The government of Canada is set to recover about $40 million and research conducted by Medicago into both the COVID-19 vaccine and other pandemic preparedness tools, following the company ceasing operations 10 months ago.
Innovation, Science and Economic Development Minister François-Philippe announced on Friday that Ottawa had reached an agreement with Mitsubishi Chemical Group Corporation (MCG) — Medicago’s parent company — to see a $40-million payment returned to the government, which was owed to the Crown in relation to the construction of the company’s biomanufacturing facility.
The agreement will also see key research and development assets, intellectual property and equipment transferred to Aramis Biotechnologies, a new Canadian company based in Quebec that was formed by former employees of Medicago the same month the latter ceased its operations.
“Our government has always been clear that the technology developed by Medicago is important to our life sciences sector and that we would work with our partners to keep expertise and workers in Quebec,” Champagne said in a statement.
Champagne’s ministry notes in a release that when Medicago ceased operations earlier this year, the government’s goals were to maintain the company’s intellectual property and research assets; ensure a Canadian company retails the technology platform, talent and expertise; and find third-party investors to maintain and expand the company’s platform capabilities in Canada. It writes that the intention is to enhance domestic pandemic preparedness capabilities.
In February, Medicago announced it would shut down its COVID-19 vaccine project after its sole shareholder decided to no longer invest in the company. And with MCG deciding to “proceed with an orderly wind-up of its business operations in Canada and the United States,” Medicago said the group would cease all of the company’s operations.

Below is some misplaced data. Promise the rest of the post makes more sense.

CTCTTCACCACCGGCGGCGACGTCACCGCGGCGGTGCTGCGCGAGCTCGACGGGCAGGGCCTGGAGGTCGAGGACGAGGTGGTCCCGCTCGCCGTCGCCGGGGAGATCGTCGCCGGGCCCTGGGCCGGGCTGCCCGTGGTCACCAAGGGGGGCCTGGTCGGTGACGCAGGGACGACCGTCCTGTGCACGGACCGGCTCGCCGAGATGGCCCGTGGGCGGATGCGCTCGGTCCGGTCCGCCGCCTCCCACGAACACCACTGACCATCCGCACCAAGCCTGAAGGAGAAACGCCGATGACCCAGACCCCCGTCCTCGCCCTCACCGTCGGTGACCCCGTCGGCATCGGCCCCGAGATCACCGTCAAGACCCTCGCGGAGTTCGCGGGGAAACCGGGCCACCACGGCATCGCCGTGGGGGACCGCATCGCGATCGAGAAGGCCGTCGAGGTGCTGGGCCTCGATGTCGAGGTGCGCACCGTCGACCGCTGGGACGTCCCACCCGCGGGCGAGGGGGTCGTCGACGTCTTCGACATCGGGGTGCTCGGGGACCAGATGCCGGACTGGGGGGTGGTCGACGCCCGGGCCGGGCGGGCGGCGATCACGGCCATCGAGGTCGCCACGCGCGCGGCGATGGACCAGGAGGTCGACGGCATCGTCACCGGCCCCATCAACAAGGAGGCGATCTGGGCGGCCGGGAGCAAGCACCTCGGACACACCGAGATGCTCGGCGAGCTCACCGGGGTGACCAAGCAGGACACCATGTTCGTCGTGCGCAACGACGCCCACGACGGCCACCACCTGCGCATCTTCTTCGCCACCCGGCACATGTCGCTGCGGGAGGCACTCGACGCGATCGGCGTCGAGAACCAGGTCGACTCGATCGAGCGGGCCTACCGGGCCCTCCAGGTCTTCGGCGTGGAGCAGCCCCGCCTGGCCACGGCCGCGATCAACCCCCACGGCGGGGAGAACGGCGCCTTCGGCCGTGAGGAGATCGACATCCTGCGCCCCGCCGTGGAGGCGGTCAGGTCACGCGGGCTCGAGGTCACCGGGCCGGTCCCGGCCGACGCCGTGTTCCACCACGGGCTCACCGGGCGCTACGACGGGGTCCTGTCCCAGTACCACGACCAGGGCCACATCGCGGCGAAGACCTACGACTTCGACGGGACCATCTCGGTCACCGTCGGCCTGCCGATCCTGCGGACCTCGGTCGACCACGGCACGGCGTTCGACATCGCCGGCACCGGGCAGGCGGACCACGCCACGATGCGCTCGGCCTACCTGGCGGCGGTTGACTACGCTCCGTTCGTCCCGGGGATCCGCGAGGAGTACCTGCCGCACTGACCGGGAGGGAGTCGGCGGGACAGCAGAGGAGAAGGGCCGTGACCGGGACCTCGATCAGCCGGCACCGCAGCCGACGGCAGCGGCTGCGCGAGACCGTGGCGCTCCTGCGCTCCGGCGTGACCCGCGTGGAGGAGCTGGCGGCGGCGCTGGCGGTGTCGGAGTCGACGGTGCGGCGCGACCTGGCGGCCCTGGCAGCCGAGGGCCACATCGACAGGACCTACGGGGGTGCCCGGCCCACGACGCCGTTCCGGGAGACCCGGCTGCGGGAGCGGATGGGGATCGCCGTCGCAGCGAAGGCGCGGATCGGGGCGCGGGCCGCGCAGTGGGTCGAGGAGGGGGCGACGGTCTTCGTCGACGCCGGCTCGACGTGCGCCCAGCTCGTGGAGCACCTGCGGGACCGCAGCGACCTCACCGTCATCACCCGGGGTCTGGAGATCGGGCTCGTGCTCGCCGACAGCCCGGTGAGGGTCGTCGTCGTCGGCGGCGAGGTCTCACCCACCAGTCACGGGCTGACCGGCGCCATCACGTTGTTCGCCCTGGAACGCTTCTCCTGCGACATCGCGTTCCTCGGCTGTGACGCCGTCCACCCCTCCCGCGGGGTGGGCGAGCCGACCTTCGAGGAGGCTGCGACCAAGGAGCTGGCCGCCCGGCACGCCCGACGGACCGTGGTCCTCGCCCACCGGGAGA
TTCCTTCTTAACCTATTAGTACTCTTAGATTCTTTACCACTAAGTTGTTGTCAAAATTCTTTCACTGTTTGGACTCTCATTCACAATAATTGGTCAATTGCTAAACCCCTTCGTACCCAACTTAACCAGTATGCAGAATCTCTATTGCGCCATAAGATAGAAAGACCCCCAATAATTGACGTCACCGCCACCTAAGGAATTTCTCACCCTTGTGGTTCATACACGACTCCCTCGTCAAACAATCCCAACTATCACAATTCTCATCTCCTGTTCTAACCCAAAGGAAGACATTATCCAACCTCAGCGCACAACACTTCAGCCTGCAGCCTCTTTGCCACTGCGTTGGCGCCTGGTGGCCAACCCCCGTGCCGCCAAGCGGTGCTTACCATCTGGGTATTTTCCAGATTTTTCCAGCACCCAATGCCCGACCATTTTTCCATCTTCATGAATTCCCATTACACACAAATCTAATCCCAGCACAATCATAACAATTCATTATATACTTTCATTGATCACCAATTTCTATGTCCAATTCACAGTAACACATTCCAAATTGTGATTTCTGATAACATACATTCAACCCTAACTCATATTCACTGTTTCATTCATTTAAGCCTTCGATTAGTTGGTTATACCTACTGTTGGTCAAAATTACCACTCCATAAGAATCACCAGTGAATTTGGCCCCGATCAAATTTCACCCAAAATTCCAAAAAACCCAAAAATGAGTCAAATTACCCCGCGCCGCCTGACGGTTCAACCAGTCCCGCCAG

Medicago made headlines last year when its Covifenz shot was the first Canadian-developed COVID-19 vaccine was approved for use by Health Canada. It was the world’s first-ever plant-based jab authorized for human use, and first Canadian vaccine of any kind to be approved in more than 20 years.
But a month after its approval, the World Health Organization rejected the vaccine because of the company’s ties to tobacco giant Philip Morris, which owned a one-third stake in Medicago. Those ties were cut in December 2022.
MCG said once the vaccine was licensed in Canada, it began preparations for a transition to “commercial production,” but 10 months ago said it was terminating its operations due to the current global demand for the COVID-19 vaccine. It added “economic context” for the vaccine and Medicago’s challenges in transferring to commercial production as its reasoning.
In 2020, Medicago received $173 million from the federal government for facility construction, and research and development of the vaccine. When the announcement about ceasing operations was made, Champagne’s spokesperson Laurie Bouchard said in a statement to Global News that Ottawa was disappointed in the decision by MCG, a sentiment echoed by then-health minister Jean-Yves Duclos.
With Friday’s announcement, Duclos, now minister of public services and procurement, said this decision was “great news.”
“This demonstrates our commitment to continuing to grow the Canadian life sciences sector to improve health care for Canadians and Quebecers, increase our resilience to face future health emergencies, and create good jobs for the middle class, including here in Quebec City,” Duclos said in a statement.
— with files from Global News’ Sean Boynton